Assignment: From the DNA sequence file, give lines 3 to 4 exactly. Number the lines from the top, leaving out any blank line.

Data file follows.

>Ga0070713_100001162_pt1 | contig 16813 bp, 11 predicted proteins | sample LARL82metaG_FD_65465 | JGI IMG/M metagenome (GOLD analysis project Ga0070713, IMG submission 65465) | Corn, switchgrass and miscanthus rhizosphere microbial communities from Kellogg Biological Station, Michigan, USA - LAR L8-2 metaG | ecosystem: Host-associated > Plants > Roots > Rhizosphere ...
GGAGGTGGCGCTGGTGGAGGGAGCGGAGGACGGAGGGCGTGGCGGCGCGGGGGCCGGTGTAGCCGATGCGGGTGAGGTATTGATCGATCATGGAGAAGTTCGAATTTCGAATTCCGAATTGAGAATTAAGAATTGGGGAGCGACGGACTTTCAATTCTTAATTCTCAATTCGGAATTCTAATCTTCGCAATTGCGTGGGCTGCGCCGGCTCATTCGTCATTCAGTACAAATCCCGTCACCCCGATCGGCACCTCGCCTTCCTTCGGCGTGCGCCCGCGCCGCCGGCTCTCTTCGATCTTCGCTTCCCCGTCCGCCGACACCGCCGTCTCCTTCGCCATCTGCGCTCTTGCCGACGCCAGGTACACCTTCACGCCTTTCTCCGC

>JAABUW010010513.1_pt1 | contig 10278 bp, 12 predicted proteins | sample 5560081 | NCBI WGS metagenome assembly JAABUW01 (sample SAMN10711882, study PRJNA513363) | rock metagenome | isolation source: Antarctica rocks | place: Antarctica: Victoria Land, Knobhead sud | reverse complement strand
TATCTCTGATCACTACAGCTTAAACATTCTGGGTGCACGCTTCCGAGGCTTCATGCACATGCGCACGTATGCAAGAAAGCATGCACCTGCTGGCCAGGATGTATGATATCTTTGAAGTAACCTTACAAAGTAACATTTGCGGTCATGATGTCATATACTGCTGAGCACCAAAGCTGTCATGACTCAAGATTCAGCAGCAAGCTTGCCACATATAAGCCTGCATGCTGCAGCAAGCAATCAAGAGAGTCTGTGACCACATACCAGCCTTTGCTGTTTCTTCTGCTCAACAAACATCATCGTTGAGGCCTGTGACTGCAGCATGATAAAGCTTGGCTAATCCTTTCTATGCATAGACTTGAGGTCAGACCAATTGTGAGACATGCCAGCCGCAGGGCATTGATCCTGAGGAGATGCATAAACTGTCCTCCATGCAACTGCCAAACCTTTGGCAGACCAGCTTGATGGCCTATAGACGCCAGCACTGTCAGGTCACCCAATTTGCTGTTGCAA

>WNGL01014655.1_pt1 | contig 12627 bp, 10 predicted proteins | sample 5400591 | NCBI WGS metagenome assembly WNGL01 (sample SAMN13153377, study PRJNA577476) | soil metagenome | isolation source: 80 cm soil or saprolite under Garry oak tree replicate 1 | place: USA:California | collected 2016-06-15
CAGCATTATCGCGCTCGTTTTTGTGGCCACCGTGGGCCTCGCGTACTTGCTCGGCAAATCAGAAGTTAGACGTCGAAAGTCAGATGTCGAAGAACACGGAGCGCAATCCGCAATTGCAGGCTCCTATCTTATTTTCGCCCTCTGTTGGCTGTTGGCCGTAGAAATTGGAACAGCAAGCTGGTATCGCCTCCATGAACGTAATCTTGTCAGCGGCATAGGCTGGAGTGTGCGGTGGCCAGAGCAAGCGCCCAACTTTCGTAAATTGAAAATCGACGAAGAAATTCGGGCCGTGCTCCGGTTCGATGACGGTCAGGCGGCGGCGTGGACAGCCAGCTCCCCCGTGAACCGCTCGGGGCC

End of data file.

>JAABUW010010513.1_pt1 | contig 10278 bp, 12 predicted proteins | sample 5560081 | NCBI WGS metagenome assembly JAABUW01 (sample SAMN10711882, study PRJNA513363) | rock metagenome | isolation source: Antarctica rocks | place: Antarctica: Victoria Land, Knobhead sud | reverse complement strand
TATCTCTGATCACTACAGCTTAAACATTCTGGGTGCACGCTTCCGAGGCTTCATGCACATGCGCACGTATGCAAGAAAGCATGCACCTGCTGGCCAGGATGTATGATATCTTTGAAGTAACCTTACAAAGTAACATTTGCGGTCATGATGTCATATACTGCTGAGCACCAAAGCTGTCATGACTCAAGATTCAGCAGCAAGCTTGCCACATATAAGCCTGCATGCTGCAGCAAGCAATCAAGAGAGTCTGTGACCACATACCAGCCTTTGCTGTTTCTTCTGCTCAACAAACATCATCGTTGAGGCCTGTGACTGCAGCATGATAAAGCTTGGCTAATCCTTTCTATGCATAGACTTGAGGTCAGACCAATTGTGAGACATGCCAGCCGCAGGGCATTGATCCTGAGGAGATGCATAAACTGTCCTCCATGCAACTGCCAAACCTTTGGCAGACCAGCTTGATGGCCTATAGACGCCAGCACTGTCAGGTCACCCAATTTGCTGTTGCAA